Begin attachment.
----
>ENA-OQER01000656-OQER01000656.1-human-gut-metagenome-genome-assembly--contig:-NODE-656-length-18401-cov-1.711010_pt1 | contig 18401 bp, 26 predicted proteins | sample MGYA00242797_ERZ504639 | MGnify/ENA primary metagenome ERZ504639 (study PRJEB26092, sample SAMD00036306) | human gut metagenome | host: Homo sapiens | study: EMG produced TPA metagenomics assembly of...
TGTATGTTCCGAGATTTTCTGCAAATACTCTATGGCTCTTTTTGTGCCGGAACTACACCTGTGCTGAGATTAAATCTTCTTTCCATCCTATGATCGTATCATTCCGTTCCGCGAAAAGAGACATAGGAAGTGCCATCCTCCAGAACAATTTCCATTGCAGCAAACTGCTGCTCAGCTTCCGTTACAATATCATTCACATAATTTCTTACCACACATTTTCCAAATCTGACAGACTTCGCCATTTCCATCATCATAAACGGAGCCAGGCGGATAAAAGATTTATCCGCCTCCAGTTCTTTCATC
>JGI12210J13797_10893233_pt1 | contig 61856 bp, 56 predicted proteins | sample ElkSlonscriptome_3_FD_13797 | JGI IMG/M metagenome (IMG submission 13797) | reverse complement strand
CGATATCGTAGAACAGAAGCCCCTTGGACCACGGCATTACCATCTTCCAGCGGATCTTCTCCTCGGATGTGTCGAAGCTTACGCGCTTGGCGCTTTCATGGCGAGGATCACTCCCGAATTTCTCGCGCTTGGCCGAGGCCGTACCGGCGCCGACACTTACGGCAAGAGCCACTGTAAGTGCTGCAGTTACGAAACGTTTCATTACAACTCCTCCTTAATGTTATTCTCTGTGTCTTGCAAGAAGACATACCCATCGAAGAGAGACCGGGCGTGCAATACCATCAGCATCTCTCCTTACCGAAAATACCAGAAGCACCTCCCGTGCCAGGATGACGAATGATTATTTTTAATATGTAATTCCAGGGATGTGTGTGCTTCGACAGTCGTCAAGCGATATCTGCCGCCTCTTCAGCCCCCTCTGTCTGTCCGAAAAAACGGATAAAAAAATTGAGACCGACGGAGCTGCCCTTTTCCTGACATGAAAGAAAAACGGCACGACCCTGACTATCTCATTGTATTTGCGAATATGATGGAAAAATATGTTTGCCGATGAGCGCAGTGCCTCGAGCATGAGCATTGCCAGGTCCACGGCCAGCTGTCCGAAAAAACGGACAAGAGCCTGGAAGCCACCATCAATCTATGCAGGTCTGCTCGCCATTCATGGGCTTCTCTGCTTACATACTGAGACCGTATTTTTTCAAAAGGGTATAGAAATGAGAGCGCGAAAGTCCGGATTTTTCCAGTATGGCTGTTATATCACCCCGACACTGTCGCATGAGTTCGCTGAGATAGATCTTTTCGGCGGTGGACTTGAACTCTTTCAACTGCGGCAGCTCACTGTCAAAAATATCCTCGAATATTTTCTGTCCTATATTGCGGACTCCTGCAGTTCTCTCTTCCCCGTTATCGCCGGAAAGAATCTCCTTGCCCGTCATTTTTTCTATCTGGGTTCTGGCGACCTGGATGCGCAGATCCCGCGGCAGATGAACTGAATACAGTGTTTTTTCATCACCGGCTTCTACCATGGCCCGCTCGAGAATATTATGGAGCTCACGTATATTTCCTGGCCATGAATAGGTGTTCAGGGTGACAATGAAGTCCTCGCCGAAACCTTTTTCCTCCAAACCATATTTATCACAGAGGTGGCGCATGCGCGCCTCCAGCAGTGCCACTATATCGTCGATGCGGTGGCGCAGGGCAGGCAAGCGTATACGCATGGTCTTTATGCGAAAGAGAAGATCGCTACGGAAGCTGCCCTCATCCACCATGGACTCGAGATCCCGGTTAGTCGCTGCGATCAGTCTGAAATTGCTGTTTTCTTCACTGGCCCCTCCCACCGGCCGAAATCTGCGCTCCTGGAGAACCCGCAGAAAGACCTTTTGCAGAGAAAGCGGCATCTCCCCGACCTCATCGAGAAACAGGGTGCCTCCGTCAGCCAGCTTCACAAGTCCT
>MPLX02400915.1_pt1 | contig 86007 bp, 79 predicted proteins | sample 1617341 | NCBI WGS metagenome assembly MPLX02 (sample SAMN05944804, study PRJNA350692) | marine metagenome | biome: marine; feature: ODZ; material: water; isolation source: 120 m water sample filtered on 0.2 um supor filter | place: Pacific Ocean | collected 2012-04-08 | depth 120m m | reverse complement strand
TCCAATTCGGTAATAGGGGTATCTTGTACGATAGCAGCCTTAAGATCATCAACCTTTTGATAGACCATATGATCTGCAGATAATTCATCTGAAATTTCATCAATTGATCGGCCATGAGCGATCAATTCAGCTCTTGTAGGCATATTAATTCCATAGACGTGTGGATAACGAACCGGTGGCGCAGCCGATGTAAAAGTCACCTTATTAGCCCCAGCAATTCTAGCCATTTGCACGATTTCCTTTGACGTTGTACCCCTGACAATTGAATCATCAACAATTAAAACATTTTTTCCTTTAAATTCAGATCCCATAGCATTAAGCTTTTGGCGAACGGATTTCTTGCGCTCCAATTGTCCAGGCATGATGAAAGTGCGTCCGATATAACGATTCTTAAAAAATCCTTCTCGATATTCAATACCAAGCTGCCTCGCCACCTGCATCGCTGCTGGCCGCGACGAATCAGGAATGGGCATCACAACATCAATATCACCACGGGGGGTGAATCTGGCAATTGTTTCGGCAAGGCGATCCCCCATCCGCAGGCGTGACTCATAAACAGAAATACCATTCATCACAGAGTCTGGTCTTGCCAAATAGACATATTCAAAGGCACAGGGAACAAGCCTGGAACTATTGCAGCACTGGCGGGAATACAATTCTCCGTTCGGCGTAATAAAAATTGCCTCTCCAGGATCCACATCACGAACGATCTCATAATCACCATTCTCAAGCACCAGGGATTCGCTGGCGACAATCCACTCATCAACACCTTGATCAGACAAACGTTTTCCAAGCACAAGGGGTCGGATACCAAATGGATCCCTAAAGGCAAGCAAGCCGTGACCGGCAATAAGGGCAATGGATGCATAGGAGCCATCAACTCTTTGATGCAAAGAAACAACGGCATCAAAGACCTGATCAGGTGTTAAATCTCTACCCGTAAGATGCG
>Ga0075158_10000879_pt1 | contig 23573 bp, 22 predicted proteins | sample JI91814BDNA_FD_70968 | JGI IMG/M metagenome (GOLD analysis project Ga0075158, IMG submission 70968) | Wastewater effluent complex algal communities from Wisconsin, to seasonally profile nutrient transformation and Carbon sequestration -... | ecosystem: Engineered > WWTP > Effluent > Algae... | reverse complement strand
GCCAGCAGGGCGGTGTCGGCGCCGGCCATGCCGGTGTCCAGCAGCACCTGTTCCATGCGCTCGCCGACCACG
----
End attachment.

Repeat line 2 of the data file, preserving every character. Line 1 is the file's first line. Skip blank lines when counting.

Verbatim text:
TGTATGTTCCGAGATTTTCTGCAAATACTCTATGGCTCTTTTTGTGCCGGAACTACACCTGTGCTGAGATTAAATCTTCTTTCCATCCTATGATCGTATCATTCCGTTCCGCGAAAAGAGACATAGGAAGTGCCATCCTCCAGAACAATTTCCATTGCAGCAAACTGCTGCTCAGCTTCCGTTACAATATCATTCACATAATTTCTTACCACACATTTTCCAAATCTGACAGACTTCGCCATTTCCATCATCATAAACGGAGCCAGGCGGATAAAAGATTTATCCGCCTCCAGTTCTTTCATC